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TOP 500 REVIEWERon 20 October 2013
Kenneth Fearing (1902 -- 1961) is sometimes called the "Chief Poet of the American Depression". His noir novel, "The Big Clock" (1946), while set in the aftermath of the Depression, captures a great deal of the lost, wandering character of New York City life in the early 1940's. The novel is intricately plotted and builds tension skillfully to its conclusion. But the book succeeds through its atmosphere, metaphors, and depictions of places more than through its story.

The book is told in the first person but with multiple speakers. This technique offers different perspectives on events as the story moves forward. The different speakers are identified in the separate chapter headings which makes the shifts easy to follow. The primary character is George Stroud who works as an executive for a large magazine conglomerate and lives in the suburbs with his wife and six-year old daughter. Stroud is a hard drinker and a womanizer who is torn between his ambitions for success in corporate life and his own dreams of a more independent footloose life, as evidenced in his earlier jobs as the owner of a roadhouse, a race-track detective, an all-night broadcaster, among other things. Stroud becomes involved with a woman, Pauline Delos, the mistress of his boss, Earl Janoth, who also narrates two chapters in the novel. Janoth is trying to save his magazine business from a corporate takeover.

The plot involves both the stifling, conformist nature of corporate life and a murder. There is a great deal in the book about personal identity and its lack. When Stroud brings Delos to her apartment after a tryst late one night, he sees Janoth from the car. Janoth sees a man but not well enough to make an identification of Stroud. As the evening progresses, Janoth kills Delos in a jealous rage. He and an assistant then ask Stroud to search for the witness on the street, on the pretext that the person was involved in the takeover machinations. Stroud thus is in a position of searching for himself and of throwing off the search.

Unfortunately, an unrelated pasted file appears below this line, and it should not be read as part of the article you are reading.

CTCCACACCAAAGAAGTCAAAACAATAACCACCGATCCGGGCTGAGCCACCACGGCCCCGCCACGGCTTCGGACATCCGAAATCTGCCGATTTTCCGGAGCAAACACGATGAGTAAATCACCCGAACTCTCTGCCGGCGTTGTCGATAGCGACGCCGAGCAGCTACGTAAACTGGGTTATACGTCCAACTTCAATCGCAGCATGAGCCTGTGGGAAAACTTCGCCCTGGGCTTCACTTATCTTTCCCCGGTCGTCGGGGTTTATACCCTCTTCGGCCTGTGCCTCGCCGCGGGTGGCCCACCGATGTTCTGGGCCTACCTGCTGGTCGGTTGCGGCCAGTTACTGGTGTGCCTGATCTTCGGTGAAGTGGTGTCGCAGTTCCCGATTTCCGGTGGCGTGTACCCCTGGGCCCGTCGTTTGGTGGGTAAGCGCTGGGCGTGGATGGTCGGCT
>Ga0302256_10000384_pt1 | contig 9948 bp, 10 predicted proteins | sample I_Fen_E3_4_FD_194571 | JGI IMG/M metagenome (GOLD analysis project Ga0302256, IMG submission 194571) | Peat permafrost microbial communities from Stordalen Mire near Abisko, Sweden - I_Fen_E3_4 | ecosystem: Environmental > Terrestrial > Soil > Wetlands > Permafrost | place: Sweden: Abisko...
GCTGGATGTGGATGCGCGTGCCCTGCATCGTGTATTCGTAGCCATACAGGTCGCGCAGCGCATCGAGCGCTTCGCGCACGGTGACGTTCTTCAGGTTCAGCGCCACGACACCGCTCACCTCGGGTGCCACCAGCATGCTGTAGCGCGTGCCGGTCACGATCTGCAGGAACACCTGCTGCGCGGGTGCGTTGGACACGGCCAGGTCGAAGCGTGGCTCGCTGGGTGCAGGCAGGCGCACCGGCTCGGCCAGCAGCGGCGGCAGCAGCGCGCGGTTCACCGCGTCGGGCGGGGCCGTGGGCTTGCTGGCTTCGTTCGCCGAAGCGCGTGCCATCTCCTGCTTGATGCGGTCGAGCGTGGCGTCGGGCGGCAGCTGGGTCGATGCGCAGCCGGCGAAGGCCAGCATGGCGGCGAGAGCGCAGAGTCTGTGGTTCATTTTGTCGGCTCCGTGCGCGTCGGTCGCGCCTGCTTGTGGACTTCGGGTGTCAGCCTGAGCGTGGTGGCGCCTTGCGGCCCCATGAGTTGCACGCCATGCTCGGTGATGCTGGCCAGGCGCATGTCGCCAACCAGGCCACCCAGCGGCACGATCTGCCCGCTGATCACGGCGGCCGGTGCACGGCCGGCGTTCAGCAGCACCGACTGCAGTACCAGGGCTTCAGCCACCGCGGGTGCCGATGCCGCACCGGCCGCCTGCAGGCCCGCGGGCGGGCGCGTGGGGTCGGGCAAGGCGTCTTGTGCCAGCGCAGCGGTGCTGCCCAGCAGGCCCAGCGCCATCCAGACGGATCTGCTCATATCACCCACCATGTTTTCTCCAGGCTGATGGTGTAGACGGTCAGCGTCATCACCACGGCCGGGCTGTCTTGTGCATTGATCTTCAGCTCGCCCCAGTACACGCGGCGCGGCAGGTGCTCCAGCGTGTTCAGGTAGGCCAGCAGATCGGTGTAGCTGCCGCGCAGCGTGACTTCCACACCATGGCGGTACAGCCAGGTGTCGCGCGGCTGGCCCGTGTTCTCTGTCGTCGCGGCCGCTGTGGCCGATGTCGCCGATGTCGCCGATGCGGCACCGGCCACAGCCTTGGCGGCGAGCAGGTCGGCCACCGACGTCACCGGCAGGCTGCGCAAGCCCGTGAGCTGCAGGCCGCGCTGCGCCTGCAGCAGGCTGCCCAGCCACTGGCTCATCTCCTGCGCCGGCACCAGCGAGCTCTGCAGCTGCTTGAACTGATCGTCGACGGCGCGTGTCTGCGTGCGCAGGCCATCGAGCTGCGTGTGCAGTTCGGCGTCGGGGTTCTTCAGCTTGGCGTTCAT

The key metaphors of the book include "the big clock" which symbolizes the deterministic, remorseless, and purposeless movement of corporate life, for Fearing. Another mataphor, the opposite of the big clock, is a shabby place called Gil's bar, where people simply drift in and out. The proprietor keeps a museum of old junk and challenges his patrons with the stakes of a drink to name something he doesn't have in the "museum". Painting and art also play important roles in the story in the person of an artist named Louise Patterson, who also narrates a critical chapter of the book. Stroud is an admirer of Patterson's work. The twin titles given to one of her paintings which shows simply coins changing hands, "Judas" and "Study of Fundamentals" also capture the themes of the novel.

In his ambivalent roles as hunter and hunted, organization man and free spirit, Stroud reflects at one point in the story about his rigid, pressure-filled, business life:

" [T]he whole organization was full and overrunning with frustrated ex-artists, scientists, farmers, writers, explorers, poets, lawyers, doctors, musicians, all of whom spent their lives conforming, instead. And conforming to what? To a sort of overgrown, aimless, haphazard stenciling apparatus that kept them running to psychoanalysts, sent them to insane asylums, gave them high blood pressure, stomach ulcers. killed them off with cerebral hemmorrhages and heart failure, sometimes suicide. Why should I pay still more tribute to this fatal machine? It would be easier and simpler to get squashed stripping its gears than to be crushed helping it along."

In 1948, Fearing's novel was made into a movie starring Ray Milland. "The Big Clock" effectively uses the noir, crime genre to explore larger themes. The book is included in a Library of America volume "Crime Novels: American Noir of the 1930's and 40s" Crime Novels: American Noir of the 1930s and 40s Vol 1 (Library of America) for readers who wish a broader exploration of American noir writing.

Robin Friedman

A review called "Not Yet: On the Novels of Kenneth Fearing" by McKenzie Wark focused my attention on the double symbolism of the big clock and Gil's bar that I discuss in the review.